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(Re)thinking Orientalism

Using Graphic Narratives to Teach Critical Visual Literacy


Rachel Bailey Jones

(Re)thinking Orientalism is a text that examines the visual discourse of Orientalism through the pedagogy of contemporary graphic narratives. Using feminist, critical race, and postcolonial theoretical and pedagogical lenses, the book uses visual discourse analysis and visual semiology to situate the narratives within Islamophobia and neo-Orientalism in the post-9/11 media context. In the absence of mainstream media that tells the complex stories of Muslim Americans and Muslims around the world, there has been a wave of publications of graphic narratives written and drawn from various perspectives that can be used to create curriculum that presents culture, religion, and experience from a multitude of perspectives. The book is an accessible, upper level undergraduate/graduate level text written to give readers insights into toxic xenophobia created through media representation. It provides a theoretical foundation for students to engage in critical analysis and production of visual media.
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2 Situating the Discourse: Orientalism and Islamophobia



Situating the Discourse: Orientalism and Islamophobia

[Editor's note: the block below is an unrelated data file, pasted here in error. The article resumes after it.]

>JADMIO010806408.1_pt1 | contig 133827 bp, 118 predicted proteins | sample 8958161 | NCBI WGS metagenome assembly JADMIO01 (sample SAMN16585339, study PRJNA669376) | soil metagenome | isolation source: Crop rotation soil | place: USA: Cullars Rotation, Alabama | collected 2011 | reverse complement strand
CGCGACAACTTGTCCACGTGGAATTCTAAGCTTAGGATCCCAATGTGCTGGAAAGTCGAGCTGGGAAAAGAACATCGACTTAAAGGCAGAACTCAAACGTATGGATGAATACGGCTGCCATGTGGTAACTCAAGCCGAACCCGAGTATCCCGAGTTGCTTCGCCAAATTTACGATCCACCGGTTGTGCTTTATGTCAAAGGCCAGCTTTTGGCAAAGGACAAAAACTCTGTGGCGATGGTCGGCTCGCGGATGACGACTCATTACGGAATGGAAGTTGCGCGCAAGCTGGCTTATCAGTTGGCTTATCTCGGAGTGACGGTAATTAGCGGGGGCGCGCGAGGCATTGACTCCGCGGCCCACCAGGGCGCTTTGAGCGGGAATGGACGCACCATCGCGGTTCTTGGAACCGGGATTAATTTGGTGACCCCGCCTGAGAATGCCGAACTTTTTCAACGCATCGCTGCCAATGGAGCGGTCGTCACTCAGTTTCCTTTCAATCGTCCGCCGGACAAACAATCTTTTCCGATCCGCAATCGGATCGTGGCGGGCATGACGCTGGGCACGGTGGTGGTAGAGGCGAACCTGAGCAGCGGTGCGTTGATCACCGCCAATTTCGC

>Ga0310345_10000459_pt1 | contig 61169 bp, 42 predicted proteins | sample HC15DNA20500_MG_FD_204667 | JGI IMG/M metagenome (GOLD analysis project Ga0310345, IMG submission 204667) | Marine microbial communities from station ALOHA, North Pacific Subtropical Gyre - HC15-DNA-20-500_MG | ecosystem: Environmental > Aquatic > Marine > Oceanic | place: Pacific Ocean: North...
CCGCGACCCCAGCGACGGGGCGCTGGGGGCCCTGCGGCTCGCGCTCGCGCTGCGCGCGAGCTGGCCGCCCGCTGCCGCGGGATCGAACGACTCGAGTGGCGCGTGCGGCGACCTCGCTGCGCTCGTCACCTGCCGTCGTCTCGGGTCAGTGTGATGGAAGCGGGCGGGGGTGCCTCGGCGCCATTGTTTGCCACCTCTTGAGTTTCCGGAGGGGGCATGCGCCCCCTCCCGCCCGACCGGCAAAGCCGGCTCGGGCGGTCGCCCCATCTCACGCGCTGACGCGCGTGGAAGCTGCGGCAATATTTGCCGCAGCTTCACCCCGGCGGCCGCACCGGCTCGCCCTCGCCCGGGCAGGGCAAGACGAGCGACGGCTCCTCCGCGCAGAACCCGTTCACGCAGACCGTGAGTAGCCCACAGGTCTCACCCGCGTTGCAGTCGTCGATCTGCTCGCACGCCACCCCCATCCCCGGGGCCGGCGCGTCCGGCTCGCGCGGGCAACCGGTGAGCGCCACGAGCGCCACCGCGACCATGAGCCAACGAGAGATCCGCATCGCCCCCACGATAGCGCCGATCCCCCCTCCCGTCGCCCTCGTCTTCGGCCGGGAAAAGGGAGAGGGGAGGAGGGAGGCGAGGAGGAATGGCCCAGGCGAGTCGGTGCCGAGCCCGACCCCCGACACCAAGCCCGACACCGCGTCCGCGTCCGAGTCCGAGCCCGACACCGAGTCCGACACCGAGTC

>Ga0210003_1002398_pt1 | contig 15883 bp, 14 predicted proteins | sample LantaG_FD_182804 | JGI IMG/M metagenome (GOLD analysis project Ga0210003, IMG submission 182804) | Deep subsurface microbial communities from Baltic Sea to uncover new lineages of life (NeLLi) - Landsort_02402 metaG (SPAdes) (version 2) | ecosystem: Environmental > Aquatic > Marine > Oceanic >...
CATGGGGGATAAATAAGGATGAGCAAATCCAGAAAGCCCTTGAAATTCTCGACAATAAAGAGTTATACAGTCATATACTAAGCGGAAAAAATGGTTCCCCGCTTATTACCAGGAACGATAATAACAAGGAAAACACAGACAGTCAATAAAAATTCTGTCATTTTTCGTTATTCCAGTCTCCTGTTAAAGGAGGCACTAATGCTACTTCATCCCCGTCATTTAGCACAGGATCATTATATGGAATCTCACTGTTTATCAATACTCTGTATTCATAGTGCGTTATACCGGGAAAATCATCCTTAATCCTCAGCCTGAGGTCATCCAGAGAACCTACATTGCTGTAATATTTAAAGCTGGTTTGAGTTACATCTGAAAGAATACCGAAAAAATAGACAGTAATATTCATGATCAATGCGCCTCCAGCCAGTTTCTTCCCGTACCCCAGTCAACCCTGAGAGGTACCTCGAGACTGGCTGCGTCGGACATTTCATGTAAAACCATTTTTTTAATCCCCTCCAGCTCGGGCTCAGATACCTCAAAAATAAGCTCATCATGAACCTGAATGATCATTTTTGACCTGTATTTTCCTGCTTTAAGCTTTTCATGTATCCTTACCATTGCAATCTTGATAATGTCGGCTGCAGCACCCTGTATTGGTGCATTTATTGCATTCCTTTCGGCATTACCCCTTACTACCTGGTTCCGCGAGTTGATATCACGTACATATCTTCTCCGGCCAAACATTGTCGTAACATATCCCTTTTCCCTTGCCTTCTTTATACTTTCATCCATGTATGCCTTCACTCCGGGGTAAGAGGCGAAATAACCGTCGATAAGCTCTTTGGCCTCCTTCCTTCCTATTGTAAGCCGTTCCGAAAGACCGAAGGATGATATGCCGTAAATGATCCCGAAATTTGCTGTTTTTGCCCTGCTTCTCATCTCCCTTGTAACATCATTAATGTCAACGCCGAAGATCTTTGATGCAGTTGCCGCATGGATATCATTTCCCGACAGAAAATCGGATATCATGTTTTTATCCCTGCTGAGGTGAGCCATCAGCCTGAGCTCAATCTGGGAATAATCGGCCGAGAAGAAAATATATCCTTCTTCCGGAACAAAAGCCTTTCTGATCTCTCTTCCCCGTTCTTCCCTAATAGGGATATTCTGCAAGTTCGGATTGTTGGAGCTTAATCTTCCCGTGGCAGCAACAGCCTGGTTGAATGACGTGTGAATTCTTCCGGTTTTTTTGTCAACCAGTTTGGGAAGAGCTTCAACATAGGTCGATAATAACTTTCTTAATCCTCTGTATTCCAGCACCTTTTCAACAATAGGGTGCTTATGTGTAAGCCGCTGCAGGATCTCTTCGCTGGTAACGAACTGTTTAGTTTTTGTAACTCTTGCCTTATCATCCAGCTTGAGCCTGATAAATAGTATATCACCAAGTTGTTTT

To situate the analysis of the representation of difference in graphic narratives, we need to understand the historical context. My particular interest in the Western representation of Muslims and/or Arabs in the media and popular culture post-9/11 necessitates going into some depth about the colonial creation and distribution of Orientalism as a form of cultural control. The systematic control and the historical evolution of Orientalism facilitated and provided fertile ground for the rise of Islamophobia in the post-September 11th era.

The creation of the Orient and Occident as divergent, unequal geographical and cultural spheres dates historically to before the Crusades, when European Christians went east to fight Muslims and drive them out of the Holy Land of Jerusalem. Called to fight by Pope Urban in 1095, western European leaders fought under the banner of the Pope and Christianity, wearing the cross as a sign of their religious identity. The Crusades finally ended after the fall of Crusader capital Acre in 1290. The Crusades, as with most historical periods, are hotly contested territory for historians. There are those historians, most famously Steve Runciman (1951–1954), author of A History of the Crusades, Vol. I–III, who present the Crusades as the unprovoked attack and aggression of the Catholic Church and western Europe on generally peaceful Muslim civilization to the east. Other ← 27 | 28 → historians, like Thomas F. Madden (2014) in his reissued volume, The Concise History of...

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